Python 2.4 vs 2.5 - Unicode error
sjmachin at lexicon.net
Thu Jan 22 01:08:54 CET 2009
On Jan 22, 9:50 am, Gaurav Veda <vedagau... at gmail.com> wrote:
> > The 0xc2 strongly suggests that you are feeding the beast data encoded
> > in UTF-8 while giving it no reason to believe that it is in fact not
> > encoded in ASCII. Curiously the first errant byte is a long way (4KB)
> > into your data. Consider doing
> > print repr(data)
> > to see what you've actually got there.
> >>> sqlStr[4352:4362]
> ' and 25\xc2\xb0F'
That's the UTF-8 version of ' and 25°F' where the character between
the 25 and the F is U+00B0 DEGREE SIGN ... interesting stuff to have
in an SQL query string.
> All I want to do is to just replace all the non-ascii characters by a
I can't imagine why you would want to do that to data, let alone to an
I can't see any evidence that you actually tried to do that, anyway.
To replace non-ASCII characters in a UTF-8-encoded string by spaces:
| >>> u8 = ' and 25\xc2\xb0F'
| >>> u = u8.decode('utf8')
| >>> ''.join([chr(ord(c)) if c <= u'\x7f' else ' ' for c in u])
| ' and 25 F'
> > I'm a little skeptical about the "2.4 works, 2.5 doesn't" notion --
> > different versions of mysql, perhaps?
> I am trying to put content into the mysql server running on machine A,
> from machine B & machine C with different versions of python. So I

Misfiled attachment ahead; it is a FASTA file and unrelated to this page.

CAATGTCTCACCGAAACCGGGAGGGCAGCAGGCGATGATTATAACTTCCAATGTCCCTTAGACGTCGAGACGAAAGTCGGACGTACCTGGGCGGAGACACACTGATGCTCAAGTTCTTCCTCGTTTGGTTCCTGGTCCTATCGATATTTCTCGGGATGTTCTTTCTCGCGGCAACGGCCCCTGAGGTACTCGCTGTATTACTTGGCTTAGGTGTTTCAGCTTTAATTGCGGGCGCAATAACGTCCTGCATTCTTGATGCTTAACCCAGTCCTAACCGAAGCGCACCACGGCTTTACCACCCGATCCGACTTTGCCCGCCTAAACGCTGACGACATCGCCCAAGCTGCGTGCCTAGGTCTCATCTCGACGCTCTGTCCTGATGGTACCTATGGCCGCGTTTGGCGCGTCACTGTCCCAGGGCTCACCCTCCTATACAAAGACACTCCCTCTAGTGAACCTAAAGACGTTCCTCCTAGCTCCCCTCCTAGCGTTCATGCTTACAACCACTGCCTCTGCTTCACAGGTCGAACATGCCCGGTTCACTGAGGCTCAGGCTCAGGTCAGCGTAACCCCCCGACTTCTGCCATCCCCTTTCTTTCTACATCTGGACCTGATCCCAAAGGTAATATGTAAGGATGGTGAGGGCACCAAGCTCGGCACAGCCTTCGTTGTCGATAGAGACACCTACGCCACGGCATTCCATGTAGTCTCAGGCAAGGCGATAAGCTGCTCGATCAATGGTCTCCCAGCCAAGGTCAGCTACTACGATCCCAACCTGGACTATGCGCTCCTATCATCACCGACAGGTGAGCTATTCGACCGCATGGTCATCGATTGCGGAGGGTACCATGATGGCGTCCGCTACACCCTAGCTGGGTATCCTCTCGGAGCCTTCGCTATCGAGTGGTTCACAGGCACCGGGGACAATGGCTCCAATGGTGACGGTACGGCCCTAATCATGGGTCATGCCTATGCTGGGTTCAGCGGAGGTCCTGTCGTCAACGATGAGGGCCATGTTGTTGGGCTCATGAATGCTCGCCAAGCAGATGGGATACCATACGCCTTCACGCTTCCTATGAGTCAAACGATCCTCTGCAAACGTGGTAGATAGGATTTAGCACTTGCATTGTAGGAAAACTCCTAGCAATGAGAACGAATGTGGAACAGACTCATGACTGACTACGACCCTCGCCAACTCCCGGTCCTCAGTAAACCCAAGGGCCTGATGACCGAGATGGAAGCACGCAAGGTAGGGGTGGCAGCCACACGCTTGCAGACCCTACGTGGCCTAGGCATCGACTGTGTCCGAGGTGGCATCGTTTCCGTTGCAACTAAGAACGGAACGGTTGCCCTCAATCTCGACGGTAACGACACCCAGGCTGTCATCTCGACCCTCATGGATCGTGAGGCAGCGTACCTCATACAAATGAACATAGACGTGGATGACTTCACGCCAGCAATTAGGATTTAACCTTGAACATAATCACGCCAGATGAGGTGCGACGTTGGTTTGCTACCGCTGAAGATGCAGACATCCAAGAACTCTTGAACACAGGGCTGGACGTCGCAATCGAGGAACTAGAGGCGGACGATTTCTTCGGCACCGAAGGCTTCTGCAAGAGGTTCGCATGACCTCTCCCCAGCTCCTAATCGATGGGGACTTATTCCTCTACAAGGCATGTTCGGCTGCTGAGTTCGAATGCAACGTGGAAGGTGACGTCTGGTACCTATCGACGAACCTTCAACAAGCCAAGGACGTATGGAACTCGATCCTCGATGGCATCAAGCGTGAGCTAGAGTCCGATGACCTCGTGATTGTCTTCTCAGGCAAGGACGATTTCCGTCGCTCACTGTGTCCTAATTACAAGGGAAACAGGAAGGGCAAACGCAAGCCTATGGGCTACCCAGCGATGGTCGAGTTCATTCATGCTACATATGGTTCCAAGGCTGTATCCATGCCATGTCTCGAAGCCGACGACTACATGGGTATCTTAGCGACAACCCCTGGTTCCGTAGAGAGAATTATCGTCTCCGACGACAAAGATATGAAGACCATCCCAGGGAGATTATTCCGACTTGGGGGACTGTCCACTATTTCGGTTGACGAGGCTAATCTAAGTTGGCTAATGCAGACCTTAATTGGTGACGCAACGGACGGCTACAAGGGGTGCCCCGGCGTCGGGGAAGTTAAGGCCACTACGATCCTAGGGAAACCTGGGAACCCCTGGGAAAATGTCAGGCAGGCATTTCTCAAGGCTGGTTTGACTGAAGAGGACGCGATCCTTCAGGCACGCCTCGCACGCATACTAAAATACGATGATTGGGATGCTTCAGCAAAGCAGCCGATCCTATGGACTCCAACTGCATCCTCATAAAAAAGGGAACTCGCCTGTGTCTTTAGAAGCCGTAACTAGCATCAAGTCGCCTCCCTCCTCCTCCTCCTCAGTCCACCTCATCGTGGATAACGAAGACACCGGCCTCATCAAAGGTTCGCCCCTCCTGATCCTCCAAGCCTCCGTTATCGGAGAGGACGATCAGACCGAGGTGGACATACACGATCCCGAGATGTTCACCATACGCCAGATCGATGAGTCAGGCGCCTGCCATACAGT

> don't think this is a mysql issue.
Terminology confusion. Consider the possibility of different versions
of MySQLdb (the client interface package) on the client machines B and
Also consider the possibility that you didn't run exactly the same
code on B and C.
> > Show at the very least the full traceback that you get. Try to write a
> > short script that demonstrates the problem with 2.5 and no problem
> > with 2.4, so that (a) it is apparent what you are doing (b) the
> > problem can be reproduced if necessary by someone with access to
> > mysql.
How about a very small script which includes the minimum necessary to
run these two lines (with appropriate substitutions for column_x and
sql_str = "select column_x from table_y where column_x = '\xc2\xb0'"
and run that on B and C
> Traceback (most recent call last):
> File "<stdin>", line 1, in <module>
> File "putDataIntoDB.py", line 164, in <module>
> File "/usr/lib64/python2.5/site-packages/MySQLdb/cursors.py", line
> 146, in execute
> query = query.encode(charset)
> UnicodeDecodeError: 'ascii' codec can't decode byte 0xc2 in position
> 4359: ordinal not in range(128)
> > You might like to explain why you think that doubling backslashes in
> > your SQL is a good idea, and amplify "some processing on the text".
> I thought this will achieve 2 things.
> a) It will escape any unicode character (obviously, I was wrong. Got
> carried away by the display. I thought \xc2 will get escaped to \\xc2,
> which is completely preposterous).
> b) It will make sure that the escape sequences in the string (e.g.
> '\n') are received by mysql as an escape sequence.
Run-time programmatic fiddling with an SQL query string is dangerous
and tricky at the best of times, worse when you don't inspect the
result before you press the launch button.
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